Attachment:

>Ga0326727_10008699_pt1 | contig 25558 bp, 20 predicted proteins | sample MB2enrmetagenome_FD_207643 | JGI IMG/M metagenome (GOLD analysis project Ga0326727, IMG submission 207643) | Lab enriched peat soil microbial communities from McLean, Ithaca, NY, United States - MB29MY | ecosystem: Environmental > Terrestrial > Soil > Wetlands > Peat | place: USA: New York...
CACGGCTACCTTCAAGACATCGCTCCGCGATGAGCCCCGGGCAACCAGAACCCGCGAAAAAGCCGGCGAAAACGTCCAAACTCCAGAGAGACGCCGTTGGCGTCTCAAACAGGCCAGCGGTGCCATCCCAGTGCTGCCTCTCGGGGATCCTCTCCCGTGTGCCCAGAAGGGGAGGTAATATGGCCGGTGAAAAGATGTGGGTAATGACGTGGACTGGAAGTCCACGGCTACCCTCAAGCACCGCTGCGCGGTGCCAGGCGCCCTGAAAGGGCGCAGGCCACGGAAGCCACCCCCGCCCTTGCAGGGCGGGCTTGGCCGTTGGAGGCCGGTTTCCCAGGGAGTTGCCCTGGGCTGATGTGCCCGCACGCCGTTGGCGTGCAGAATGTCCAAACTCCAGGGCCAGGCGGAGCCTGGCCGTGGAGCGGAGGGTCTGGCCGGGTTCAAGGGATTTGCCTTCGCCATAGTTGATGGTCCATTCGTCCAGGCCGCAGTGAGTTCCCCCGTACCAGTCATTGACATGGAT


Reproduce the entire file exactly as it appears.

>Ga0326727_10008699_pt1 | contig 25558 bp, 20 predicted proteins | sample MB2enrmetagenome_FD_207643 | JGI IMG/M metagenome (GOLD analysis project Ga0326727, IMG submission 207643) | Lab enriched peat soil microbial communities from McLean, Ithaca, NY, United States - MB29MY | ecosystem: Environmental > Terrestrial > Soil > Wetlands > Peat | place: USA: New York...
CACGGCTACCTTCAAGACATCGCTCCGCGATGAGCCCCGGGCAACCAGAACCCGCGAAAAAGCCGGCGAAAACGTCCAAACTCCAGAGAGACGCCGTTGGCGTCTCAAACAGGCCAGCGGTGCCATCCCAGTGCTGCCTCTCGGGGATCCTCTCCCGTGTGCCCAGAAGGGGAGGTAATATGGCCGGTGAAAAGATGTGGGTAATGACGTGGACTGGAAGTCCACGGCTACCCTCAAGCACCGCTGCGCGGTGCCAGGCGCCCTGAAAGGGCGCAGGCCACGGAAGCCACCCCCGCCCTTGCAGGGCGGGCTTGGCCGTTGGAGGCCGGTTTCCCAGGGAGTTGCCCTGGGCTGATGTGCCCGCACGCCGTTGGCGTGCAGAATGTCCAAACTCCAGGGCCAGGCGGAGCCTGGCCGTGGAGCGGAGGGTCTGGCCGGGTTCAAGGGATTTGCCTTCGCCATAGTTGATGGTCCATTCGTCCAGGCCGCAGTGAGTTCCCCCGTACCAGTCATTGACATGGAT